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Structured Design

In programming and algorithm design, the Structured Design aims to elaborate algorithms that comply with the modularity property, for this, given a problem that is intended to solve by the elaboration of a computer program, it is sought to divide said program into modules according to the principles of Design of Decomposition by successive refinements, creation of a modular Hierarchy and elaboration of Independent modules.

Stages of Structured Design

Decomposition

Why break a problem into parts? Experimentally it is proven that:

  • A complex problem costs more to solve than a simpler one (of Perogrullo).
  • The complexity of a global problem is greater than the value of the complexities of each of its parts separately.

Accordingly, it is worth the effort to divide a large problem into smaller subproblems. If the goal is to develop a program to solve that large problem, each (less complex) subproblem can be solved by a relatively easy to implement (sub-algorithm) module (rather than the non-divided global program). Now the question is how to perform the decomposition ?; performing a top-down downward study that takes us from the conception of the global problem (program or algorithm) to identifying its parts. This technique is repeated by applying a so-called refinement strategy proposed by computer science expert Niklaus Wirth, which consists precisely in re-applying the top-down downward study to each subproblem again and again until it obtains sufficiently small subproblems can be solved by modules that meet, as far as possible, the desirable characteristics in a module in the programming area. In the words of Niklaus Wirth himself:

  • At each step (refinement), one or more given program instructions are broken down into more detailed instructions. This successive decomposition or refinement of specifications ends when all instructions are expressed in terms of the computer used or the programming language ...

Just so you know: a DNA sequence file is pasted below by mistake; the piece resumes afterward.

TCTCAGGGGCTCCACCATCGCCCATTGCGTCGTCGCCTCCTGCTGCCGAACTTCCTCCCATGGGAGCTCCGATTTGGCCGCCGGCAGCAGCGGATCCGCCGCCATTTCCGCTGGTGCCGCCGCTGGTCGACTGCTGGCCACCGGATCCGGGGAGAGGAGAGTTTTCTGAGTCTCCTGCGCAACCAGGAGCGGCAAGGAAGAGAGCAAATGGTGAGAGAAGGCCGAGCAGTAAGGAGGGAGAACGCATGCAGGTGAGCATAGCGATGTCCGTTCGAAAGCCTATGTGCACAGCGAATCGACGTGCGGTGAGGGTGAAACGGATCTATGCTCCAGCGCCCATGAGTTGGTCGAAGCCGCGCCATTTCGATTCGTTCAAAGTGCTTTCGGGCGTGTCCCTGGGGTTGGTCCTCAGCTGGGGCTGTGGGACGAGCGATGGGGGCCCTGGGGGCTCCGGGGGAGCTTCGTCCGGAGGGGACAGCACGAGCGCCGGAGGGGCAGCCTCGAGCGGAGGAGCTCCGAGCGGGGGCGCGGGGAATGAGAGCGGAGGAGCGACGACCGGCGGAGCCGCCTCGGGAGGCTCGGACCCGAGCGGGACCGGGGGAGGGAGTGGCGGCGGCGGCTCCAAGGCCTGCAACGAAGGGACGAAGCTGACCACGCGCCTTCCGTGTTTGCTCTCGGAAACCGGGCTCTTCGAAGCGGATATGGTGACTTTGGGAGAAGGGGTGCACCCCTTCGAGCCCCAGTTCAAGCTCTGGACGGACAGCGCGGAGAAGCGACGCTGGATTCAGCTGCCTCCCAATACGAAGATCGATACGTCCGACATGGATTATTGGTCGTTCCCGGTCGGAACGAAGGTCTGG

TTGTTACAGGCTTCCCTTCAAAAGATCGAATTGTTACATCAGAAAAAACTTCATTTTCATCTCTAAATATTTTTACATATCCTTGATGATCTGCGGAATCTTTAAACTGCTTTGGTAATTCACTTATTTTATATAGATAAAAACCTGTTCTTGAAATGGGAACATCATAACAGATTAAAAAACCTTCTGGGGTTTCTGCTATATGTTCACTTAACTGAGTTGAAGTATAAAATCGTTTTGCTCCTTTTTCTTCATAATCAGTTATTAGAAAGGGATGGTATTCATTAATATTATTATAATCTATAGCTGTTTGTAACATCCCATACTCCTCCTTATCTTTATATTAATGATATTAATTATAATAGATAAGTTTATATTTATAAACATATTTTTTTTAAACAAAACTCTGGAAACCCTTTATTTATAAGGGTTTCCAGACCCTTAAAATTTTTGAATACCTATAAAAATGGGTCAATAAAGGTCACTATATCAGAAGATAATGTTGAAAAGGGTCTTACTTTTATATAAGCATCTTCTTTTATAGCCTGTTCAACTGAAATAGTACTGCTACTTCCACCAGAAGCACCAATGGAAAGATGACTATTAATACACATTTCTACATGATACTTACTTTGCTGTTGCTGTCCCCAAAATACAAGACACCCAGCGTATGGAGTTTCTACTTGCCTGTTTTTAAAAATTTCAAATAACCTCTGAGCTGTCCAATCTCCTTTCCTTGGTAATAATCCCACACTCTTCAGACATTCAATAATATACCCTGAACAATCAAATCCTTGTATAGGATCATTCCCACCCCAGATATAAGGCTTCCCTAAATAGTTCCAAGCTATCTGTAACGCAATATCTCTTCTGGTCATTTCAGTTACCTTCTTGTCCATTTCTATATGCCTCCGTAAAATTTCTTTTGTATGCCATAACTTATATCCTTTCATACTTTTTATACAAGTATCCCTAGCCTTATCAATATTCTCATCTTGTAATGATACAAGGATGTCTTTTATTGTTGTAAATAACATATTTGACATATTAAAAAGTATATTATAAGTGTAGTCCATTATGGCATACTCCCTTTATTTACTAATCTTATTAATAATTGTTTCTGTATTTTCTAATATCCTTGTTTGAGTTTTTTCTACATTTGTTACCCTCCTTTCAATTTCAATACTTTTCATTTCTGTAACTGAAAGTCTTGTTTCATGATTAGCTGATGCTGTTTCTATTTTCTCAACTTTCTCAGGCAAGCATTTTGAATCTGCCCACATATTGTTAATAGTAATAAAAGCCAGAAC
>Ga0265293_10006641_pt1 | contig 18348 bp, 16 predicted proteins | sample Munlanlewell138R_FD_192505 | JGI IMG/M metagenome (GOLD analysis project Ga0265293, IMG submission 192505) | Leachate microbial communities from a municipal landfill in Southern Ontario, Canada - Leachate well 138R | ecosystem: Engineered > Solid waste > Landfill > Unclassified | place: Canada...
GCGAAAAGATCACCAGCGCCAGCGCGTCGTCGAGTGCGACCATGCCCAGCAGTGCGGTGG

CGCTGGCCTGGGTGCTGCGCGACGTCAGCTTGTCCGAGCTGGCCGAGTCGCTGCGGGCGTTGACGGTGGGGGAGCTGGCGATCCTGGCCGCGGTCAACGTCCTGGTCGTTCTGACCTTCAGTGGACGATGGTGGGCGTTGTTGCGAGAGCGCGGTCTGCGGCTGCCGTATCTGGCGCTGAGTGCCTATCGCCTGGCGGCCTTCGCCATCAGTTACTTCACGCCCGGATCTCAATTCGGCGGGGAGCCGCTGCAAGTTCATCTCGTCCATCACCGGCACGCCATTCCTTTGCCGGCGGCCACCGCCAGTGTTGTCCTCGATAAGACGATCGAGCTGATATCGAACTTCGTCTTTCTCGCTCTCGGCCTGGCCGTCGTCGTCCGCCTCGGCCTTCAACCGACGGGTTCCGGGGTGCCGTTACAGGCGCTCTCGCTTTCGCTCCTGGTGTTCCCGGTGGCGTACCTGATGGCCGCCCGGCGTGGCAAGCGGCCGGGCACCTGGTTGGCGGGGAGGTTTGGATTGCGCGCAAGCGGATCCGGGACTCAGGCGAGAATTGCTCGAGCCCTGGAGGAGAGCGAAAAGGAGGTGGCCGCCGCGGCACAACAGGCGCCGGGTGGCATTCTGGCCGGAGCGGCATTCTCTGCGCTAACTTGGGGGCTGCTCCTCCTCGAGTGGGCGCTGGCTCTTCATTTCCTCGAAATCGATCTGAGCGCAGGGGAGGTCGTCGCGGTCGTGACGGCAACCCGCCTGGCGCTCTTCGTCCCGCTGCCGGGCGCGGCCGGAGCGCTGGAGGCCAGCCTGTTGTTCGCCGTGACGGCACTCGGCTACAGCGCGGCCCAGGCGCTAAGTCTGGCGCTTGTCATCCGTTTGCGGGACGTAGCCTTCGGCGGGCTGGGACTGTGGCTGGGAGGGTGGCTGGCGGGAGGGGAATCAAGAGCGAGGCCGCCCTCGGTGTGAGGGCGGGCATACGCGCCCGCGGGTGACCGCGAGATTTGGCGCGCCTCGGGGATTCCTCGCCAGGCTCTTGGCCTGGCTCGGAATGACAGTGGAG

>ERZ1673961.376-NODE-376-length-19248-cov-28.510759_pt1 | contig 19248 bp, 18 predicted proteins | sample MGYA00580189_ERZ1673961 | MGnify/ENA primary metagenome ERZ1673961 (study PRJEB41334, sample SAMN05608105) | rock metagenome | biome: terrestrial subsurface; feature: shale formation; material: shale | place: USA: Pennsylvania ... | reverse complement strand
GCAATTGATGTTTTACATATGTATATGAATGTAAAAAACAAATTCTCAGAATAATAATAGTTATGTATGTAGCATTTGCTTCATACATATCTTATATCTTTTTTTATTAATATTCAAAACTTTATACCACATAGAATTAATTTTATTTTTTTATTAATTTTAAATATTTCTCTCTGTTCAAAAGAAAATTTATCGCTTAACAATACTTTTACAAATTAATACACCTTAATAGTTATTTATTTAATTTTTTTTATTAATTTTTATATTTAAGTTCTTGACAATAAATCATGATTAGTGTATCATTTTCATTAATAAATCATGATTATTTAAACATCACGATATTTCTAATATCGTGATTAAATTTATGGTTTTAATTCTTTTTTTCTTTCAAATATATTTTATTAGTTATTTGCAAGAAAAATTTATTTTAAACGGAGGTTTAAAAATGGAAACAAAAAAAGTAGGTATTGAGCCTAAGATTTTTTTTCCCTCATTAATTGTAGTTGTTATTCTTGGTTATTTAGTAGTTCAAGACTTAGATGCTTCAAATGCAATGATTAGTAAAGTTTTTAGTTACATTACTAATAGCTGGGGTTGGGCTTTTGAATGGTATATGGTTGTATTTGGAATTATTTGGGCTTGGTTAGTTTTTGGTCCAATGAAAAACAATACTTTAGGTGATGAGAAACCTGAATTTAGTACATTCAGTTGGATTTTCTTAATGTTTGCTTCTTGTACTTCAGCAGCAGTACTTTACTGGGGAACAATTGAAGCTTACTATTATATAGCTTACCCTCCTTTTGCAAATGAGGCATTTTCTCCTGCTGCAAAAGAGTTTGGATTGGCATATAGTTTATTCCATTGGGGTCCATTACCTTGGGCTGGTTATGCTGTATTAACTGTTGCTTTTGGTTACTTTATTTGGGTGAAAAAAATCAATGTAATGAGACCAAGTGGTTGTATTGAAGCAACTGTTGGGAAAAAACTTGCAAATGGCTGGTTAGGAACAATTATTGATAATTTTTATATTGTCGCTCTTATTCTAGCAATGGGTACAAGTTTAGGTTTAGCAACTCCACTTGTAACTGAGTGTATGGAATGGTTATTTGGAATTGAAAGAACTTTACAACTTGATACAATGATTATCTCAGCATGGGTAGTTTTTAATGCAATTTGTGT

• As tasks are refined, data can also be refined, decomposed, or structured, with the natural refinement of program and data specifications in parallel.

Each step of refinement involves some design decisions. It is important that the programmer is aware of the underlying criteria (in the design decisions taken) and the existence of alternative solutions ...

Successive Refinement Problem

When to stop the refinement ?. Excessive refinement could result in such a large number of modules that would make decomposition impractical. These criteria will be taken into account in order to stop decomposing:

  • When there are no well defined tasks.
  • When the interface of a module is as complicated as the module itself

Hierarchy of Modules

This is a direct consequence of the decomposition of the problem through successive refinements, the result will be a set of modules layered as a pyramid where at the top there will be a single module that will represent the overall program and at the lower levels will appear the resulting modules of successive divisions.

In the end, a pyramidal structure must be obtained where the modules of the higher levels are responsible for the tasks of coordination, application logic and manipulation of the lower modules; these others must perform calculations, processing and input / output information.

Independence

Evaluating the Design

To evaluate or determine how well a structured design is used the concepts of coupling and cohesion; these are closely related to each other, so much so that one can hardly vary one without affecting the other. It can also be said that these concepts are not measures that can be quantified numerically, but rather are qualitative magnitudes. The concepts of fan-in and fan-out are also considered.

Coupling